Thursday, September 13, 2012

Reviewing the Adventist Review

August 23, 2012
Vol. 189, No.24

WORLD NEWS AND PERSPECTIVES is an important section of each magazine. I don’t usually report on its contents because it is available at the online address I provide with every review.

This is the Tenth Anniversary of KIDS VIEW. The magazine is a stapled insert inside the Review on the third issue of each month, and is now a substantial eight pages and also published independently. THE VIEW FROM HERE by Wilona Karimabadi and Kimberly Luste Maran chronicles its ten year evolution.

Immediate plans involve a redesign and relaunch of its Web site that will soon include companion sites in French, Spanish, and Portuguese to make it possible for more kids around the world to have access. KidsView will continue to keep increasing its brand recognition as the magazine grows and evolves in order to keep up with its growing and evolving audience—which literally changes from year to year. 

A DIFFERENT MINISTRY by Julio C. Muñoz is a feature article describing the Risk Management division of the Adventist Church. It’s a MUST READ for every member who desires a clear explanation of how the church handles risk prevention, control of loss, and insurance. ARM’s child abuse prevention program, as described here, is thorough going and comprehensive; in Muñoz’s words, our most serious charge.

A priority for ARM and the Adventist Church is child abuse…Throughout the past 20 years ARM has paid slightly more than $1.5 million per year (a total of $30 million) in settling claims involving sexual misconduct in the United States for the entities we insure. This accounts for about 400 claims involving 526 victims.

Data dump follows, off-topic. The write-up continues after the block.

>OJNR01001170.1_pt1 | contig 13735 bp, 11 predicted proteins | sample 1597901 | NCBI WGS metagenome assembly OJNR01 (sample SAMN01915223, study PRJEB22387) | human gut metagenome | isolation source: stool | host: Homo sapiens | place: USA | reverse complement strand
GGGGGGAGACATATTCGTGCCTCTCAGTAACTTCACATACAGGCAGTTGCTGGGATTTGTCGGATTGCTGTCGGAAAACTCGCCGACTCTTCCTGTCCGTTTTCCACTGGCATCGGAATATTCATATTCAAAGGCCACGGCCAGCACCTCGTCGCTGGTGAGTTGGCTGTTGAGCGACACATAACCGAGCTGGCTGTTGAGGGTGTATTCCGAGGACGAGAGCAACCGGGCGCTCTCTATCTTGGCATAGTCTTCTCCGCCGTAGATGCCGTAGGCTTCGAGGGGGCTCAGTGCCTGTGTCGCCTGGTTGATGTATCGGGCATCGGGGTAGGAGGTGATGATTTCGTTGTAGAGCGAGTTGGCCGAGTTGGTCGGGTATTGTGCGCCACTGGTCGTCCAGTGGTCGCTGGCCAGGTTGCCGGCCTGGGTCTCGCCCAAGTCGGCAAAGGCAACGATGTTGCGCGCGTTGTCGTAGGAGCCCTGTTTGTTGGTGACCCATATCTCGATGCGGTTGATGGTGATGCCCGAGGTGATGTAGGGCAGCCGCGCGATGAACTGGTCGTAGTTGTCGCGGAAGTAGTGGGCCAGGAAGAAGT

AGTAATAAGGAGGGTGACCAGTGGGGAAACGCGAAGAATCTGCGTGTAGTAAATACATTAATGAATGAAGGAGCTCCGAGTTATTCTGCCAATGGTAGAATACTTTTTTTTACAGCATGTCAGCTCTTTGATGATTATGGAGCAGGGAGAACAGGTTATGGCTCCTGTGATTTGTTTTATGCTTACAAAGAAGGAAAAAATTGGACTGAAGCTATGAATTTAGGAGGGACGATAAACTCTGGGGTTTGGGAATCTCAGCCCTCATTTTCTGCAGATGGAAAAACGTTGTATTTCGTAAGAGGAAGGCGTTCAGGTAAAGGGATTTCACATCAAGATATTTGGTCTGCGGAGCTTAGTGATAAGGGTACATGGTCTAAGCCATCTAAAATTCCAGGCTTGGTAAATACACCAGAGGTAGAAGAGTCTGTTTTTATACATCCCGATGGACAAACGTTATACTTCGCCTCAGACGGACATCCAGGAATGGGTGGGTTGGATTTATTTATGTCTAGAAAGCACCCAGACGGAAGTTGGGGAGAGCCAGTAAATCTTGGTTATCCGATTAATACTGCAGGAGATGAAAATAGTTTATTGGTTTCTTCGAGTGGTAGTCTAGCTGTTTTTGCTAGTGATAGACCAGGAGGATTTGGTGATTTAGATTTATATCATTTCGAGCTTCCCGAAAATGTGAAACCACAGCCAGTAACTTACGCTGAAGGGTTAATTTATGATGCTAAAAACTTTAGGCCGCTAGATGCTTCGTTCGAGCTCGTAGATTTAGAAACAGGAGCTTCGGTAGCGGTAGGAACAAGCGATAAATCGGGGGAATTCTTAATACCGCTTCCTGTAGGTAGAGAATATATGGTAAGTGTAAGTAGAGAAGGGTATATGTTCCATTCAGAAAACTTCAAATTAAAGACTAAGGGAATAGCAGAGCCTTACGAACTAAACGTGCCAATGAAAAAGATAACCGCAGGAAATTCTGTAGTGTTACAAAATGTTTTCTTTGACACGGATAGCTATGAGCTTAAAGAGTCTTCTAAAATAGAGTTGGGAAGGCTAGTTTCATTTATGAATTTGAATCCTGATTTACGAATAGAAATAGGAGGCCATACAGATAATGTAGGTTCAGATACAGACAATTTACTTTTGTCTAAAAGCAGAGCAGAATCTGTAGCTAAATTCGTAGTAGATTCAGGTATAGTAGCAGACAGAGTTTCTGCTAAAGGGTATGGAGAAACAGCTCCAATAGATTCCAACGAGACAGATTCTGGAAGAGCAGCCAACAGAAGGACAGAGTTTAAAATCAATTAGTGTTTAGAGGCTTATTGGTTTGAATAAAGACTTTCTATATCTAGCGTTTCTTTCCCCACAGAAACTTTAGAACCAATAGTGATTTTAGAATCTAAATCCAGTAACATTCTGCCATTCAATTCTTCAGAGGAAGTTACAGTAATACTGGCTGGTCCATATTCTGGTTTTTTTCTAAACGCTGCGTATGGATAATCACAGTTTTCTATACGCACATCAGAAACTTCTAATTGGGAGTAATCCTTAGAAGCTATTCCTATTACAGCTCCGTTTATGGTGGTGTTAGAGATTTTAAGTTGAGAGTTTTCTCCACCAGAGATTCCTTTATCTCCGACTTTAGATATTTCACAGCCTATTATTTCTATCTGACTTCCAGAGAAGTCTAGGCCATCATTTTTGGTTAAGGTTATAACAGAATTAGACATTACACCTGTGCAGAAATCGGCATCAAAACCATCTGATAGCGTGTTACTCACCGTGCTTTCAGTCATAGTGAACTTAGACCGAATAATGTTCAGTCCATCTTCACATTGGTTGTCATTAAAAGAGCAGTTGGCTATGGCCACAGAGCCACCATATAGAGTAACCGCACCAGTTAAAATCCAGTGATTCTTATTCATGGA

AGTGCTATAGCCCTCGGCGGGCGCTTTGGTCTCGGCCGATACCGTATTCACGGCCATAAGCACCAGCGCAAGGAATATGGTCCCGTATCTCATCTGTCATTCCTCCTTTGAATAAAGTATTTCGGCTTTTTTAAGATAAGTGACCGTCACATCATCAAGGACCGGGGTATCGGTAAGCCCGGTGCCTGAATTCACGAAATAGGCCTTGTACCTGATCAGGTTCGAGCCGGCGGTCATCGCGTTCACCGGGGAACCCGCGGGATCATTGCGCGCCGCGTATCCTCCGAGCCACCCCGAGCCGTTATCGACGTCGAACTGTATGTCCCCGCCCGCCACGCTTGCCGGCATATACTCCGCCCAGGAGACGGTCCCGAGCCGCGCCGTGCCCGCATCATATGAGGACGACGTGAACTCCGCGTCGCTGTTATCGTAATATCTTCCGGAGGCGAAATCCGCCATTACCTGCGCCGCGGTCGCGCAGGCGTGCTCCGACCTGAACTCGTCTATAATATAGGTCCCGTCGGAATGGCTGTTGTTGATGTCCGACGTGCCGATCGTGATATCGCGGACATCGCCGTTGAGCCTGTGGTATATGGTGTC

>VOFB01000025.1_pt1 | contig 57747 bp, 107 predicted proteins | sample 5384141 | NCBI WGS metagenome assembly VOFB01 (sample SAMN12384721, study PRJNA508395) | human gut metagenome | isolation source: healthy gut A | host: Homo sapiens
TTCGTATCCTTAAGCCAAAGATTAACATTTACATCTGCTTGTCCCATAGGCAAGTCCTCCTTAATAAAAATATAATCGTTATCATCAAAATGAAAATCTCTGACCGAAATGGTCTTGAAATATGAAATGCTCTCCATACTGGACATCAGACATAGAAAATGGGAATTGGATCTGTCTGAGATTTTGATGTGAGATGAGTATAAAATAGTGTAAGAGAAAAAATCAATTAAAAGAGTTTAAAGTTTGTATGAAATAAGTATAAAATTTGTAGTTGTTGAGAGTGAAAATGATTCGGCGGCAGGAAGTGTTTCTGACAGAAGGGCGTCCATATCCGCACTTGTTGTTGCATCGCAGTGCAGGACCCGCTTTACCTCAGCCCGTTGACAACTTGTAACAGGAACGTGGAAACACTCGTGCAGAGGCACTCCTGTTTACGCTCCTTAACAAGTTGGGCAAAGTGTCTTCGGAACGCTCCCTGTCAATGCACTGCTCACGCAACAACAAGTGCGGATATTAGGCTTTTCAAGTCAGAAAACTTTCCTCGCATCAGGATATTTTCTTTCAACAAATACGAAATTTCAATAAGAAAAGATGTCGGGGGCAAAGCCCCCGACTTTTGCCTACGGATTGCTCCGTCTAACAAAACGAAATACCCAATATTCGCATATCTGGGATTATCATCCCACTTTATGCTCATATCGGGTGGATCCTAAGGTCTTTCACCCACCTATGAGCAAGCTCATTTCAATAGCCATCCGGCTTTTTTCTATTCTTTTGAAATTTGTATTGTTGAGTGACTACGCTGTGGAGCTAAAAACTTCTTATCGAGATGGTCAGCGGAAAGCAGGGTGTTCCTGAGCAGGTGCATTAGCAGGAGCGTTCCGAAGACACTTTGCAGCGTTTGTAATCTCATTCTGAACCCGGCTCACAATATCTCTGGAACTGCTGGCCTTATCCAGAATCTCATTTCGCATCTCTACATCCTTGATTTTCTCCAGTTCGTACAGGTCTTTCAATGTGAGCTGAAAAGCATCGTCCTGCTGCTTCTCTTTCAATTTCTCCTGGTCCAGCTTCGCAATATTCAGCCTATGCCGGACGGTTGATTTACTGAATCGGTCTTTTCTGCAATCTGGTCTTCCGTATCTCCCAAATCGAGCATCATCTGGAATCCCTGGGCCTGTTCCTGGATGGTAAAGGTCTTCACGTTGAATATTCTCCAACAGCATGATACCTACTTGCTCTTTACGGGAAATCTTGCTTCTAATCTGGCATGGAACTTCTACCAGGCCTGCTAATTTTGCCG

Andrew McChesney’s current Moscow adventure has left him with this conclusion: The only way to be prepared for any occasion is to always wear a suit and tie. Find out why in his story about A SUIT AND TIE FIT FOR A CANADIAN MINISTER.

ORIGINS: BELIEFS HAVE IMPLICATIONS by Delbert W. Baker is the first of a two-part discussion of creation and origins. In the article, Baker concludes that:

Ellen White’s counsel about the dilemma dissolve principle is straightforward: when there appear to be discrepancies, we should deliberately place our confidence in the Bible. Why? Because both creation and evolution have to be accepted by faith, the safe path is to place our confidence in the Bible. Ellen White wrote about the danger if we don’t: “Those who doubt the reliability of the records of the Old and New Testaments too often go a step further, and doubt the existence of God, and attribute infinite power to nature. Having let go their anchor, they are left to beat about upon the rocks of infidelity”.

As usual, no middle ground is considered. Historical records that date thousands of years before the biblical 6000-year creation story exist in the Middle East and the Indus Valley. Given just these facts, Noah’s flood and the Tower of Babel stories have to be regarded as myth, given the biblical timelines.

I’m uncertain about many things, not just about the historical accuracy of a number of events chronicled in the Old Testament, and I know others who share my uncertainty. As far as I can tell, we remain church members in good standing and are not beating about on the rocks of infidelity, whatever that means.

Finally, A HOME IN MY HEART by Larisa Brass is a MUST READ story that powerfully defines the meaning of Christian love. (Larisa is the mother of six children, all adopted from Uganda.)

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